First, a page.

How to Conduct a Workplace Investigation

Review video surveillance for evidence of wrongdoing.
Review video surveillance for evidence of wrongdoing. (Image: zhudifeng/iStock/Getty Images)

If not handled properly, even an isolated employee complaint or seemingly insignificant incident can put a business at risk. When a business faces allegations of improper conduct, such as discrimination, sexual harassment or violating health and safety laws, it must do an immediate and thorough investigation to address the issue and prevent recurrence. All workplace investigations require the same basic steps: gather documentation, identify and notify potential witnesses, interview witnesses and reach a conclusion.

Gather Documentation

Documentation is vital to fully understanding the facts and validating an accuser’s claim. For these reasons, begin gathering documents immediately after receiving a credible allegation. Although relevant documentation will differ according to the nature of the complaint, these often include your company manual, written code of ethics, computer records, personnel and supervisor files, emails, text messages, voice mail messages and information from social media websites. In many investigations, document collection continues throughout the investigatory process as new documents are found or required.

Notify the Accused and All Witnesses

Notify the accused person via a letter of investigation before the investigation begins. Explain the allegations, describe the investigatory process and identify any legal rights the accused person might have. Analyze the complaint and review gathered documents to determine who knows what about the situation. Develop an initial witness list and send each person a confidential witness notification letter. The notification should state that the person may be interviewed as part of an ongoing investigation, provide investigator’s name of person and state explicitly that the person is expected to cooperate fully.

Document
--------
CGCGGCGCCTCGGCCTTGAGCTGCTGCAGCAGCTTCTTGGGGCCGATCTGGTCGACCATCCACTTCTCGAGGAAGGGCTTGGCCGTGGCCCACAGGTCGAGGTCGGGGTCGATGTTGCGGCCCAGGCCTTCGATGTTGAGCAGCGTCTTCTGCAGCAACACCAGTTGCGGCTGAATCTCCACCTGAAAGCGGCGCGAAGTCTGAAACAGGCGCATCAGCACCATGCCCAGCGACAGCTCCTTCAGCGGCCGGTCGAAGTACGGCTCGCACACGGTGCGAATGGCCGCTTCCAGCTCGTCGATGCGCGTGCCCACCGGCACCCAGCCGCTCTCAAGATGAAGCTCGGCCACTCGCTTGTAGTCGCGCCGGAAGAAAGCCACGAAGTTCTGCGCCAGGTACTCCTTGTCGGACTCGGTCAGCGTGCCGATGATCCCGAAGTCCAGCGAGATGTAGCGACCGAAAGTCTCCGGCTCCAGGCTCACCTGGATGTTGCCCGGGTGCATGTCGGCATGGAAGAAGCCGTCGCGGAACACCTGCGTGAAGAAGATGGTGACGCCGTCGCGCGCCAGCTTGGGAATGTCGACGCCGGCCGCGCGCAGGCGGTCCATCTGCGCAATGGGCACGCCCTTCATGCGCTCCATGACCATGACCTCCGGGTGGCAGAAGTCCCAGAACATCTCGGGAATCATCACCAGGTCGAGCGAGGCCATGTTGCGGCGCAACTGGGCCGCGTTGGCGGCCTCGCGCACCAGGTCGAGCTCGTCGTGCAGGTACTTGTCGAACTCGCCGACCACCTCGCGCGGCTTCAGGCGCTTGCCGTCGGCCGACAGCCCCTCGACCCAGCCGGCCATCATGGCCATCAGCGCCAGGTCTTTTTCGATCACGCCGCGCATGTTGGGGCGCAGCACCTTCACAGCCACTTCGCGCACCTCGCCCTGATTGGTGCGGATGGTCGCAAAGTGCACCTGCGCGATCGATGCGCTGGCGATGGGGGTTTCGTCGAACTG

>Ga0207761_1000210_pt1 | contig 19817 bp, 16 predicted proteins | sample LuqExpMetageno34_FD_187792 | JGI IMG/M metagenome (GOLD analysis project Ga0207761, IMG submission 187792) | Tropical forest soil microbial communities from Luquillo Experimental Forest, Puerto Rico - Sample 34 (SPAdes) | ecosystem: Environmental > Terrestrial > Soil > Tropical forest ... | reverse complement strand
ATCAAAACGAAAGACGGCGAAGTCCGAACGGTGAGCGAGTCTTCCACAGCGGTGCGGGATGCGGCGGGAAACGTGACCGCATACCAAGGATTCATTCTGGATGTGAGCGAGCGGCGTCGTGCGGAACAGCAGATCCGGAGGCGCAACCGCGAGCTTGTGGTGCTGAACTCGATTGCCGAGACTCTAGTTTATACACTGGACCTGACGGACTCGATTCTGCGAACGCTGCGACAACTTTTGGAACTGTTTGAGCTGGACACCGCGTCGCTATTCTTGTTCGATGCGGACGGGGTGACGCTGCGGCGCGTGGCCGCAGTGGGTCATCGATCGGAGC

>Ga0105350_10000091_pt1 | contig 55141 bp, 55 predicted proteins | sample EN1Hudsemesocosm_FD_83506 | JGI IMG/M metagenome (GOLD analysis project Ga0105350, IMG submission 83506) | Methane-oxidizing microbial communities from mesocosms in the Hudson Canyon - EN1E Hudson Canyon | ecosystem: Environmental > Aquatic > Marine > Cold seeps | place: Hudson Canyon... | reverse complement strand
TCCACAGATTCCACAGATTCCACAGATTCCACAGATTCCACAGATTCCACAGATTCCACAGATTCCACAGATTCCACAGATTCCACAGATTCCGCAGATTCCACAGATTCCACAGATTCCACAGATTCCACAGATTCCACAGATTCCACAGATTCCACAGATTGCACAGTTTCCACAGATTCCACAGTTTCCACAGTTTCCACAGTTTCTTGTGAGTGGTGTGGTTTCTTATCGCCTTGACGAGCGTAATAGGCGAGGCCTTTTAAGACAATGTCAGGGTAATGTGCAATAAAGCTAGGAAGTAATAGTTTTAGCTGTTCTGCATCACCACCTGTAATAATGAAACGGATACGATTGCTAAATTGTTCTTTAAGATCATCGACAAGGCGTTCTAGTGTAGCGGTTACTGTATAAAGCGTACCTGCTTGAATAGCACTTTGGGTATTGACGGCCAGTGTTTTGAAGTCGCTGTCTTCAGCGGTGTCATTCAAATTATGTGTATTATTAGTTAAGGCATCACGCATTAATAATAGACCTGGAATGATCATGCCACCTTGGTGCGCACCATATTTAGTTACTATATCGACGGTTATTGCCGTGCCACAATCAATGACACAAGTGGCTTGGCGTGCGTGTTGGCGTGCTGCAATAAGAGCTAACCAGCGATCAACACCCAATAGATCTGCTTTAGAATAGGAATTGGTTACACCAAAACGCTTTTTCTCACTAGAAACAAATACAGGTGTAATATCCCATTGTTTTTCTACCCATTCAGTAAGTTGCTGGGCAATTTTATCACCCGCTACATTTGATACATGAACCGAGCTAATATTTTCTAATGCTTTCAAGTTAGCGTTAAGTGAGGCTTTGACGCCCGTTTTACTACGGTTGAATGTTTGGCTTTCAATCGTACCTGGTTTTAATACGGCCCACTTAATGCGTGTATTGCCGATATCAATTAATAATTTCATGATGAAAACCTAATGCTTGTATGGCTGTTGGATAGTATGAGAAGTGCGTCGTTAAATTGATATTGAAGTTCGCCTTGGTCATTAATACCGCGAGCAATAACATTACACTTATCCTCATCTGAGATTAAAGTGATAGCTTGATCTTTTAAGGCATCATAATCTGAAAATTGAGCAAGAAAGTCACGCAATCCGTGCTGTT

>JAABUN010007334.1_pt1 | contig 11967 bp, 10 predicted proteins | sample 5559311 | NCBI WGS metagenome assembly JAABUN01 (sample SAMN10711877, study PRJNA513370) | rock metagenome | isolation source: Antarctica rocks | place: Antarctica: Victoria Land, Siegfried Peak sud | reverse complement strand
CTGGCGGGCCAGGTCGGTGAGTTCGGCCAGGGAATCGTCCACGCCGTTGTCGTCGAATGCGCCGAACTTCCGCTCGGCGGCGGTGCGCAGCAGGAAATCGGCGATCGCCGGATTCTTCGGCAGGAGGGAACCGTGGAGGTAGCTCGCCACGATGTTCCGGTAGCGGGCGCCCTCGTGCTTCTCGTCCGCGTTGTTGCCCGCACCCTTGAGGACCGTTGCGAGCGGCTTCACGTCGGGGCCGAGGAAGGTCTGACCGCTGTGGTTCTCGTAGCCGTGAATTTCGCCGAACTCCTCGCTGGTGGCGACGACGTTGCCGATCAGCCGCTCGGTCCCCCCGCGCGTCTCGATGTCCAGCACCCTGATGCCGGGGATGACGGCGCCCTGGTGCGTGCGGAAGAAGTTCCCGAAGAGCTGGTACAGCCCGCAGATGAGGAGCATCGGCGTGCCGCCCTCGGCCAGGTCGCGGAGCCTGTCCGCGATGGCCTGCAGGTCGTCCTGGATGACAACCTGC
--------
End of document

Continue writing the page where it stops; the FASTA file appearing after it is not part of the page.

Prepare Questions and Interview Witnesses

Prepare a list of questions for each witness. Start out with general questions, and then progress to questions that focus on the details. A custom list for each witness is vital, because although in general witnesses will need to describe what they saw, when they saw it and identify who else was there, some witnesses will have more information than others will. In addition, an interviewer must be ready to think of additional questions to follow up on information or get more details as the witness speaks.

Report on Findings

Conclude the investigation with a findings-of-fact report and, if required, a recommendation. The report should describe the allegation, identify witnesses and both list and assess the credibility of each piece of evidence. A findings-of-fact section should summarize each fact uncovered as it relates to elements of the accusation. The conclusion should state in clear, objective language whether the investigation uncovered company policy violations, but, according to Susan L. Nardone of the Gibbons law firm in Newark, New Jersey, it should refrain from making any legal conclusions.

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